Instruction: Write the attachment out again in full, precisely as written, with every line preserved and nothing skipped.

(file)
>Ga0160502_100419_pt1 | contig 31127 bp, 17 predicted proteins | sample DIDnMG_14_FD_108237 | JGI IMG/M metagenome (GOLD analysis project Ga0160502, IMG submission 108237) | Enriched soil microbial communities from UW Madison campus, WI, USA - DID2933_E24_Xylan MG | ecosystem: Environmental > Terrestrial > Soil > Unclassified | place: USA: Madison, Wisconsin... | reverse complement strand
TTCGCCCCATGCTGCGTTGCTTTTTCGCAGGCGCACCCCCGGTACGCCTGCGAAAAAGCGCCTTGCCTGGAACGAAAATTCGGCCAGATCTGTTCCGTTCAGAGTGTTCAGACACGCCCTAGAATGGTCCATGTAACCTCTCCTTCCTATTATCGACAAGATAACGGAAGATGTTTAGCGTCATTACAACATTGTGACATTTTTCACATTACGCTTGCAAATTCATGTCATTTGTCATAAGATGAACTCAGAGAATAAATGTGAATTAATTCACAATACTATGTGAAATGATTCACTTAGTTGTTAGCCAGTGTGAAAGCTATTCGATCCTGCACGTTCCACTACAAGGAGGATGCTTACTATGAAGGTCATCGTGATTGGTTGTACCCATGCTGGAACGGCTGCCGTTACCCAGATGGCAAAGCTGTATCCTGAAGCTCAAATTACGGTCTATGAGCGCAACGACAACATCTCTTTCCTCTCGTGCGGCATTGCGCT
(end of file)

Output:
>Ga0160502_100419_pt1 | contig 31127 bp, 17 predicted proteins | sample DIDnMG_14_FD_108237 | JGI IMG/M metagenome (GOLD analysis project Ga0160502, IMG submission 108237) | Enriched soil microbial communities from UW Madison campus, WI, USA - DID2933_E24_Xylan MG | ecosystem: Environmental > Terrestrial > Soil > Unclassified | place: USA: Madison, Wisconsin... | reverse complement strand
TTCGCCCCATGCTGCGTTGCTTTTTCGCAGGCGCACCCCCGGTACGCCTGCGAAAAAGCGCCTTGCCTGGAACGAAAATTCGGCCAGATCTGTTCCGTTCAGAGTGTTCAGACACGCCCTAGAATGGTCCATGTAACCTCTCCTTCCTATTATCGACAAGATAACGGAAGATGTTTAGCGTCATTACAACATTGTGACATTTTTCACATTACGCTTGCAAATTCATGTCATTTGTCATAAGATGAACTCAGAGAATAAATGTGAATTAATTCACAATACTATGTGAAATGATTCACTTAGTTGTTAGCCAGTGTGAAAGCTATTCGATCCTGCACGTTCCACTACAAGGAGGATGCTTACTATGAAGGTCATCGTGATTGGTTGTACCCATGCTGGAACGGCTGCCGTTACCCAGATGGCAAAGCTGTATCCTGAAGCTCAAATTACGGTCTATGAGCGCAACGACAACATCTCTTTCCTCTCGTGCGGCATTGCGCT